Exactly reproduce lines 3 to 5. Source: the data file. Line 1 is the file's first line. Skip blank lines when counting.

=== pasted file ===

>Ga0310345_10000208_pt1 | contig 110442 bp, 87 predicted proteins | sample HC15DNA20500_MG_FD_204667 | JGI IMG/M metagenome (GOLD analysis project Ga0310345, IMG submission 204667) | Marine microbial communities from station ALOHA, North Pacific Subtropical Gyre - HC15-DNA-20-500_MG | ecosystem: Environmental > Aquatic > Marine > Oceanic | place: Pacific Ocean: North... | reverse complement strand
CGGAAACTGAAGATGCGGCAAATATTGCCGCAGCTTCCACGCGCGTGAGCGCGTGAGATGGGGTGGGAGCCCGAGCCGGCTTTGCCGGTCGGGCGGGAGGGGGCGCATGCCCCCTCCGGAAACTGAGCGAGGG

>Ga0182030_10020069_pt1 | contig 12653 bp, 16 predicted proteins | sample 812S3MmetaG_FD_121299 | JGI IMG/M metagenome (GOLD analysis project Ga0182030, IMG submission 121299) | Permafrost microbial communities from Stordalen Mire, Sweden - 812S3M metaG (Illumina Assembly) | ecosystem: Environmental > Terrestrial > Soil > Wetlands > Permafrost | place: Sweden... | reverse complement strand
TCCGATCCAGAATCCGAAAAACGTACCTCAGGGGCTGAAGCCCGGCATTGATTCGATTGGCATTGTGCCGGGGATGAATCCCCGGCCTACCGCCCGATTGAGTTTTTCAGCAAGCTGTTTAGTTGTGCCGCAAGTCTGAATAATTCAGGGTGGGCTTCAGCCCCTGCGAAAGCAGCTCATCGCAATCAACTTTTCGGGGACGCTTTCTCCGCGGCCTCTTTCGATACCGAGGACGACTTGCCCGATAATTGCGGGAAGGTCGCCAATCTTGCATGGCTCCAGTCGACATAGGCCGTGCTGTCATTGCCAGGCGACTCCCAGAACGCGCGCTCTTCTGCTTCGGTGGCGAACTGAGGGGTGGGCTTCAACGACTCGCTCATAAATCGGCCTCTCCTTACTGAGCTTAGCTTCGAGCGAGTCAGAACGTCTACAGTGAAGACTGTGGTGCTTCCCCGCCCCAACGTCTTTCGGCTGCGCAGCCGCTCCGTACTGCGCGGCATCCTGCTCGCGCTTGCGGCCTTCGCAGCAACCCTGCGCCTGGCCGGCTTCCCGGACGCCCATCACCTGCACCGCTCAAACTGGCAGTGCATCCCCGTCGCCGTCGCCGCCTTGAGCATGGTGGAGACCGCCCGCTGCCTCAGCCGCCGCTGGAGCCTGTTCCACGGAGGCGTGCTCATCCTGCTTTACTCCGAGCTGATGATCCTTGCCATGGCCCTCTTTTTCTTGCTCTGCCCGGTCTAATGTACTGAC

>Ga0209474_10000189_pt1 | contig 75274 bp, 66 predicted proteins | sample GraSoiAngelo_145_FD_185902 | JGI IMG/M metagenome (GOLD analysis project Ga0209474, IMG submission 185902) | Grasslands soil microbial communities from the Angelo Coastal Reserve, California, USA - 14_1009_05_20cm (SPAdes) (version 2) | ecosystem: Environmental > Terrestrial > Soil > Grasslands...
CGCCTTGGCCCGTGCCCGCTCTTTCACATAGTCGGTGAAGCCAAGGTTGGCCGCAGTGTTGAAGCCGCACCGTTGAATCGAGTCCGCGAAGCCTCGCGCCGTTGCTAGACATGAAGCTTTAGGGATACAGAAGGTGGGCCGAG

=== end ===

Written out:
>Ga0182030_10020069_pt1 | contig 12653 bp, 16 predicted proteins | sample 812S3MmetaG_FD_121299 | JGI IMG/M metagenome (GOLD analysis project Ga0182030, IMG submission 121299) | Permafrost microbial communities from Stordalen Mire, Sweden - 812S3M metaG (Illumina Assembly) | ecosystem: Environmental > Terrestrial > Soil > Wetlands > Permafrost | place: Sweden... | reverse complement strand
TCCGATCCAGAATCCGAAAAACGTACCTCAGGGGCTGAAGCCCGGCATTGATTCGATTGGCATTGTGCCGGGGATGAATCCCCGGCCTACCGCCCGATTGAGTTTTTCAGCAAGCTGTTTAGTTGTGCCGCAAGTCTGAATAATTCAGGGTGGGCTTCAGCCCCTGCGAAAGCAGCTCATCGCAATCAACTTTTCGGGGACGCTTTCTCCGCGGCCTCTTTCGATACCGAGGACGACTTGCCCGATAATTGCGGGAAGGTCGCCAATCTTGCATGGCTCCAGTCGACATAGGCCGTGCTGTCATTGCCAGGCGACTCCCAGAACGCGCGCTCTTCTGCTTCGGTGGCGAACTGAGGGGTGGGCTTCAACGACTCGCTCATAAATCGGCCTCTCCTTACTGAGCTTAGCTTCGAGCGAGTCAGAACGTCTACAGTGAAGACTGTGGTGCTTCCCCGCCCCAACGTCTTTCGGCTGCGCAGCCGCTCCGTACTGCGCGGCATCCTGCTCGCGCTTGCGGCCTTCGCAGCAACCCTGCGCCTGGCCGGCTTCCCGGACGCCCATCACCTGCACCGCTCAAACTGGCAGTGCATCCCCGTCGCCGTCGCCGCCTTGAGCATGGTGGAGACCGCCCGCTGCCTCAGCCGCCGCTGGAGCCTGTTCCACGGAGGCGTGCTCATCCTGCTTTACTCCGAGCTGATGATCCTTGCCATGGCCCTCTTTTTCTTGCTCTGCCCGGTCTAATGTACTGAC

>Ga0209474_10000189_pt1 | contig 75274 bp, 66 predicted proteins | sample GraSoiAngelo_145_FD_185902 | JGI IMG/M metagenome (GOLD analysis project Ga0209474, IMG submission 185902) | Grasslands soil microbial communities from the Angelo Coastal Reserve, California, USA - 14_1009_05_20cm (SPAdes) (version 2) | ecosystem: Environmental > Terrestrial > Soil > Grasslands...